Observing the activity patterns, the amount of time attackers spent on specific networks varied widely, with the attacker spending a significant amount of time, in some cases being active for months on some networks of some victims, sometimes just a few days on other victim networks. And in some cases the attackers would spend some time on a network, probably looking around to see what they've got, then would go away, having their attention directed elsewhere, only to resume activity on one of those networks at a later time.

So it's just, if we step back for a moment to switch our perspective away from ransomware to the nature of this or think about it, it's a bit astonishing and sobering. Here we have a Chinese state-sponsored entity, a group, who have - and we didn't get from Symantec a sense of number, how many organizations this is. But it's extensive. They have infiltrated these networks. They've established a long-term ongoing persistence in their networks. They are able to connect anytime they want, move around hidden, unseen for years, exfiltrating what they're interested in.

It just seems to me, it's clear to us, that this one operation is not the only such thing that is going on. We know with absolute certainty, thanks to WikiLeaks and Edward Snowden, that U.S.-based and thus inherently state-sponsored intelligence services in the U.S. have developed and are developing powerful tools for doing much the same thing. We tend to focus upon the big, splashy, oh-my-god ransomware attacks which make headlines. We were just talking about how now they're taking out ads on Facebook, in one case exposing Matthew McConaughey's private contracts, and now spitting out ransom demands on all of a company's printers. But there's another very different, entirely covert, and I would argue far more insidious reality that goes largely unremarked because it doesn't want to be found, ever. It wants to burrow into many enterprise networks, spread far and wide, establish covert observation posts from which they're able to sneak around, jump between networks. If that company is connected to somebody else, whoops, well, that's how they get into somebody else's network - steal and exfiltrate highly sensitive corporate secrets.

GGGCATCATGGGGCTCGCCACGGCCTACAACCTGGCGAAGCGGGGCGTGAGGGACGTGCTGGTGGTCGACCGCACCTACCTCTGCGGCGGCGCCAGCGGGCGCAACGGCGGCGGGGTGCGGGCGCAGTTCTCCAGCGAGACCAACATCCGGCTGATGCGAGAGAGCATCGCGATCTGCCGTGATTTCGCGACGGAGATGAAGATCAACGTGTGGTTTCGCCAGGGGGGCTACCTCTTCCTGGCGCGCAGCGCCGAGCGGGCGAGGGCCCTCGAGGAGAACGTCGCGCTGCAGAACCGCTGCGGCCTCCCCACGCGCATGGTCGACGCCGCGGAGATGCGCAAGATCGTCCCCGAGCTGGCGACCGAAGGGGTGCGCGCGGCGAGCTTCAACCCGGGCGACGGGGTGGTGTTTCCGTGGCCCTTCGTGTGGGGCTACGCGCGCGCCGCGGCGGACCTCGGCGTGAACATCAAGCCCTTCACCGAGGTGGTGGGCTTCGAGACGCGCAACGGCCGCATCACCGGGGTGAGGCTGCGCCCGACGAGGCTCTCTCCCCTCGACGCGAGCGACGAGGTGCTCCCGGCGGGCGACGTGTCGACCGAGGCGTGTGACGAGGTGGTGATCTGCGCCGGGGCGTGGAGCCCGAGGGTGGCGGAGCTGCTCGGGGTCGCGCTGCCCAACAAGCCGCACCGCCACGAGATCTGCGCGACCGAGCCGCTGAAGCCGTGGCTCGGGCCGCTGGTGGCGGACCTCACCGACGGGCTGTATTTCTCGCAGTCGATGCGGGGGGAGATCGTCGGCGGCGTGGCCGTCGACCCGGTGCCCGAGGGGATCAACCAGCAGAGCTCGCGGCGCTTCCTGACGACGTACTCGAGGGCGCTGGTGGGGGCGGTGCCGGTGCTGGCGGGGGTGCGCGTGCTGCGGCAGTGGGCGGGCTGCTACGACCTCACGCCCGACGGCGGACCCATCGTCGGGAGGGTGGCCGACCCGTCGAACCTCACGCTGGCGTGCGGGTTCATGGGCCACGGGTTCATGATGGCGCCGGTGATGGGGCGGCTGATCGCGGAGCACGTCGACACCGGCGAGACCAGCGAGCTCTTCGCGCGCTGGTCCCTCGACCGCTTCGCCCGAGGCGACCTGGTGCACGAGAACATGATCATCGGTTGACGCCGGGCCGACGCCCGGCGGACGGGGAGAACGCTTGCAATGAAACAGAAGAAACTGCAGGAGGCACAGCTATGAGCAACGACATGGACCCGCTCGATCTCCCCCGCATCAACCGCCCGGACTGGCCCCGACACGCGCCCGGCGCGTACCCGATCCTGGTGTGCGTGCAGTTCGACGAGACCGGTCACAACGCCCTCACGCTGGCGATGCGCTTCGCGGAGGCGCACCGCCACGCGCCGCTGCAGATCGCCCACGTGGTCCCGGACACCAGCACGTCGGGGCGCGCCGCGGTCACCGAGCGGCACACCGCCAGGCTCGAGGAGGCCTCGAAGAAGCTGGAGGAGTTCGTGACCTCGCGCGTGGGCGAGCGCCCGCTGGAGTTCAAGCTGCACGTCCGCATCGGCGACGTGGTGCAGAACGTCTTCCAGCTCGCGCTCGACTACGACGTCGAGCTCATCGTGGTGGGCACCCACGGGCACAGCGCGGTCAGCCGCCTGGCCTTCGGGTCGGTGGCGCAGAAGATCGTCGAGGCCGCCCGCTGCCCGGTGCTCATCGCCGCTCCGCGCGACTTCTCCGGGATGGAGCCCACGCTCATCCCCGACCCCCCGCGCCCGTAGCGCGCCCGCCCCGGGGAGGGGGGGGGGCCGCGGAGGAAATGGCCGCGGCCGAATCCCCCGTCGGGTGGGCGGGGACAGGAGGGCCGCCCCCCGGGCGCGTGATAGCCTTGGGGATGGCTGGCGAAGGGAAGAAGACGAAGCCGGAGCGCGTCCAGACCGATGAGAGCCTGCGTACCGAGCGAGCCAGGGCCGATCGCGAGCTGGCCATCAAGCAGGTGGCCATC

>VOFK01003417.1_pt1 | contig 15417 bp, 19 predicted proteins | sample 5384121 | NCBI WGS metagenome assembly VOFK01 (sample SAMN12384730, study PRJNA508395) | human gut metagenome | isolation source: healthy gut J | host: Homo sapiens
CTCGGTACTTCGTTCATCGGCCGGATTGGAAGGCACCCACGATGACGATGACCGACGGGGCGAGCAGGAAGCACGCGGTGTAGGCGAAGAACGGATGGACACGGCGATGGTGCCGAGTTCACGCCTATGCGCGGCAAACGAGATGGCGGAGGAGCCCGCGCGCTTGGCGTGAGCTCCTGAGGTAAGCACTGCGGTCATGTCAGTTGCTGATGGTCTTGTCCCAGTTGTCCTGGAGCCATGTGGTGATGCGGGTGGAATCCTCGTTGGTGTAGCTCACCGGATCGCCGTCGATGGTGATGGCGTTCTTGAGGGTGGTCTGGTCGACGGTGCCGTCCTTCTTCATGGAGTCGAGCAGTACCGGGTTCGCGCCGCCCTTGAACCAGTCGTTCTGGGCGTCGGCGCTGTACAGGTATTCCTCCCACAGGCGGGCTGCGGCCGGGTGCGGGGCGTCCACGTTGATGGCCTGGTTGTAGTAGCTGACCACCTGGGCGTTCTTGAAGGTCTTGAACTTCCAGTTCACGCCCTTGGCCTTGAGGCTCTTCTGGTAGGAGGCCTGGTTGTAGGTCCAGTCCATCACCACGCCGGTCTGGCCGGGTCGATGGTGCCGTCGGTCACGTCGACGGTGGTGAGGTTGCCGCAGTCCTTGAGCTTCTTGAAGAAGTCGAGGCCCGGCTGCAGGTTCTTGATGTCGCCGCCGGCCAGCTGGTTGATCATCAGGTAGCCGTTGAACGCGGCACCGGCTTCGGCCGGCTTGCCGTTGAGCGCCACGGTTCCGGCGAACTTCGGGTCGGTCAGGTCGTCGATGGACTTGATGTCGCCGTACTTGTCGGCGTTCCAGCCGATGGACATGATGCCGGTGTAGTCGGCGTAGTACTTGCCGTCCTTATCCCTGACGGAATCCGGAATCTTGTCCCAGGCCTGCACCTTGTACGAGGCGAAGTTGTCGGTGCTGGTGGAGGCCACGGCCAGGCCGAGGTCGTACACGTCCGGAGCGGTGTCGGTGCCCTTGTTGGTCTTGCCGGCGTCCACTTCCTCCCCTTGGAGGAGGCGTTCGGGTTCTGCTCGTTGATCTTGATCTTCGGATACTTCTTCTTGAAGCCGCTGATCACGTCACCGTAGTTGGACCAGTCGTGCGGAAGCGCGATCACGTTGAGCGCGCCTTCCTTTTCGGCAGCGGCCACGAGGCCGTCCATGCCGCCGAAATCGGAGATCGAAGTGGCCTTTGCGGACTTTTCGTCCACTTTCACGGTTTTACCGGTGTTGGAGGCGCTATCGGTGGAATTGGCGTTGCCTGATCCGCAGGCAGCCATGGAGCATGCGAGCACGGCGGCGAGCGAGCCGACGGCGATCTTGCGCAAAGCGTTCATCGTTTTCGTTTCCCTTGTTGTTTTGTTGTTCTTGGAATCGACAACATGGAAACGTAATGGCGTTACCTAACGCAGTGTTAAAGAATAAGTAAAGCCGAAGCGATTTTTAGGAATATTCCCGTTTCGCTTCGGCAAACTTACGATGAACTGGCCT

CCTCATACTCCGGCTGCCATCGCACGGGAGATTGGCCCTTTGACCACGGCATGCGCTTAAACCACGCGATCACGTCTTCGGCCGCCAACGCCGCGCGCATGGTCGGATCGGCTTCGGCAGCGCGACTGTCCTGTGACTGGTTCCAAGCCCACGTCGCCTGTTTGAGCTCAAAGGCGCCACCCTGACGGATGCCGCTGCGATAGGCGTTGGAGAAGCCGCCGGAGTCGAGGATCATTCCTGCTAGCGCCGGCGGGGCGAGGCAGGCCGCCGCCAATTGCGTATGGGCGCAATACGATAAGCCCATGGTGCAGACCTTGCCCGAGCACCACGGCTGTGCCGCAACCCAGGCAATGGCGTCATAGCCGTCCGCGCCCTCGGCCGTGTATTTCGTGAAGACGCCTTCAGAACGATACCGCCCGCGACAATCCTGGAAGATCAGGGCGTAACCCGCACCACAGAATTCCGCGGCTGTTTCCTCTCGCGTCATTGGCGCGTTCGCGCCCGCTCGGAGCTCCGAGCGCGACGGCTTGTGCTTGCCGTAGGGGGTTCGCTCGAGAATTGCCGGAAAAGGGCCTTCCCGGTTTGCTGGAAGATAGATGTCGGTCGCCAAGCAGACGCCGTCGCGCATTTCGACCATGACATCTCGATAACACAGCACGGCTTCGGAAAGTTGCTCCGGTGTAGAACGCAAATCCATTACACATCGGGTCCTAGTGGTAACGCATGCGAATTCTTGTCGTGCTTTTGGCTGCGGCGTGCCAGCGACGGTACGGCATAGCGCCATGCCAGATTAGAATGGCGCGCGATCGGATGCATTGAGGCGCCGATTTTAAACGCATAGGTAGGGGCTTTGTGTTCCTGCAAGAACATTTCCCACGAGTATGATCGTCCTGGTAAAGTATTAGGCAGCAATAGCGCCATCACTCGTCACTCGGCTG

And you know, if you're a nation-state like China, you couldn't care less about a ransom payment. What you want is the detailed production flow for a highly effective COVID-19 vaccine. And this is the way those sorts of secrets escape. And we have heard our own domestic health vaccine researchers saying that China and Russia have vaccines that bear the signatures of U.S. work. So this is not just fiction and fantasy. This is really going on. It's the world that we're in today, and it is quite sobering.

JASON: Well, this year, especially, has been quite sobering, in combination with all of this, all of the myriad different directions that this stuff is going. And this is just one aspect of that.

Steve: Yup. So you have the big flashy ransomware attack, and then the flipside is APTs, Advanced Persistent Threats. These things burrow in, they set up shop, and they stay as long as they can. Wow.

JASON: They get comfortable. They take off their shoes for a while. They make themselves at home.

Steve: They're cicadas, yeah.

JASON: Exactly. That's how they roll in 2020. Steve, thank you so much. Awesome stuff, as always. Definitely want to remind people to go to, where you can find everything you need to know about what Steve is working on, what he's writing about, podcasting about. Everything is there. SpinRite, of course, is there, Steve's hard drive recovery and maintenance tool. You can actually get your copy there, also information about SQRL, of course. You can find audio and video of this show. Transcripts, that's the only place that you can find transcripts of Security Now! is at So make sure and go there and check it out.

If you want to find this show on our site, you can do that, as well: for Security Now!. You go there, you'll find all the ways that you can subscribe to this show, audio and video formats, a link out to YouTube if that's where you like to watch the show. Everything is there that you need to know, including the information about when we record. We record live every Tuesday, starting at around 1:30 p.m. Pacific, 4:30 p.m. Eastern, 21:30 UTC. And so you can go to, actually, if you want to be part of the live show and see it recorded in real-time. But we appreciate it when you subscribe. That's the most important thing. Subscribe, and you won't miss a single episode with Steve, and also with Leo when he's back next week.

Steve, thank you so much for another episode of Security Now!. Always appreciated. And thanks for inviting me to be here alongside you today.

Steve: Thanks for holding the fort down, Jason. It was a pleasure working with you. And till next time.

JASON: All right, until next time. We'll see you then on Security Now!.

Steve: Bye.